Monday, March 13, 2006

Between the dead and the unborn

My eldest daughter finally asked me the question I've been quietly dreading since her birth, four and a half years ago. Have you got a Daddy? Having time to prepare an answer isn't the same as having a good one, and the best I could manage was a feeble euphemism: he isn't with us any longer. She just brushed this aside - where does he live then? - and I was stuck with the old, awful question. What do you tell them about death?

Three and a half decades ago, faced with a similar problem, my mother had an easier task. When we die, she said, we go to a place called heaven, where Jesus lives with all our loved ones. You won't die until you're old - and that won't be for a very long time - and when you do, you'll be happy. This original message was reinforced with a few years at Catholic school, which taught me about heaven and hell and purgatory and the importance of doing what your priest says.

It took me until I was eleven or twelve to see through these sugary lies, and many years to stop feeling angry about it. Those teachers had taught me that my soul was like a piece of blotting paper, black and vile until it was turned white by confession. They asserted the existence of these elements of their theology with the same sureness that they used to told me that the Romans once conquered Britain, or that two plus two equals four. Unable to understand that personal belief is not the same as verifiable fact, that belief without evidence is just hope, these charlatans, blotting paper and all, had used the classroom as a forum for my indoctrination.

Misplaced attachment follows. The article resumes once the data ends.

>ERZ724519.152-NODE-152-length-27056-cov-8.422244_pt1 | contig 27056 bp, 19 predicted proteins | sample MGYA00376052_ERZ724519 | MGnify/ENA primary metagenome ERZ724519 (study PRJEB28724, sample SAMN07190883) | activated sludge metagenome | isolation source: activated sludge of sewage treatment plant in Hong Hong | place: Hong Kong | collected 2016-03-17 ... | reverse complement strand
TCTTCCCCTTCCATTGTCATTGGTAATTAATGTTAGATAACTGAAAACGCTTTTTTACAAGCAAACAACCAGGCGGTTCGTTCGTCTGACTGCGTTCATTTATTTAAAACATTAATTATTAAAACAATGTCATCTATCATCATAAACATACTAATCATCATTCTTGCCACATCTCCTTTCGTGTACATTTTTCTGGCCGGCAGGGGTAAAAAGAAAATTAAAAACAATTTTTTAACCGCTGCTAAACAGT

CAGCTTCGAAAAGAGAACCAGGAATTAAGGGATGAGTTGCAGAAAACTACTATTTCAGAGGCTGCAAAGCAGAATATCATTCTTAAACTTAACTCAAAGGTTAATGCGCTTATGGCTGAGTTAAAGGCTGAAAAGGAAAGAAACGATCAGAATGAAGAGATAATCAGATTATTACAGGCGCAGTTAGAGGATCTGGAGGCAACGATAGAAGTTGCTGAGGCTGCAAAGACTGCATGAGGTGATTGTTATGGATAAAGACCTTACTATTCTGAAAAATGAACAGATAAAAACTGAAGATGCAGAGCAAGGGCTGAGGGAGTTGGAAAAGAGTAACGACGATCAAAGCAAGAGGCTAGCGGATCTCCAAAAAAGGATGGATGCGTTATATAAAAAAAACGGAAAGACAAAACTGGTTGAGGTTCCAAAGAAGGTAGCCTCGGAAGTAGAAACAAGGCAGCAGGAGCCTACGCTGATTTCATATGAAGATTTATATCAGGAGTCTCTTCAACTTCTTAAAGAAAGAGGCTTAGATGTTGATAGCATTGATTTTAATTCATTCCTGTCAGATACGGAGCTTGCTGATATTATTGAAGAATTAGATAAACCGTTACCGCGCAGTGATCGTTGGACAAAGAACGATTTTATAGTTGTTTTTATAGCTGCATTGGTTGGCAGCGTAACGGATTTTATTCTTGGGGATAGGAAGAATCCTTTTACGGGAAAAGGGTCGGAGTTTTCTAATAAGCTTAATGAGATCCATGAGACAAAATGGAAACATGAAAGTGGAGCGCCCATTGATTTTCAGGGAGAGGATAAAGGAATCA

And now, perhaps for the first time, I was seeing how easy a religious white lie could be how bleak atheism can seem. My father is gone forever, and I will never see him again. That's hard to accept as an adult, but to a child?

I could hardly speak anyway. My father's death was a harsh one, and all it takes is a trigger for grief to come stampeding back. When I won't sit in the chair where he used to sit. When I see the rug that covers the stains on the carpet where he lay dying. When I tend his grave.

I used to have a Daddy, I told her, but I don't any more. He isn't alive now. He died.

And my daughter just nodded her head, and started jumping on and off the settee. She doesn't mourn her grandfather, and she never will. Was it Thomas Paine who said that the greatest chasm of all is that between the dead and the unborn? Grandad will always be an abstraction, nothing more than a missing piece in the puzzle that is our parents.

My daughters will never know him. And he never knew of them. That's the worst of all.


Anonymous Dick said...

A moving piece.

My father died before the birth of Reuben & Rosie & they know him only from two photos standing near my mother's bed in her nursing home. I guess I must brace myself for the first enquiries, although I suspect that the kids' reaction will be as uncomplicated & natural as your daughter's. I hope so.

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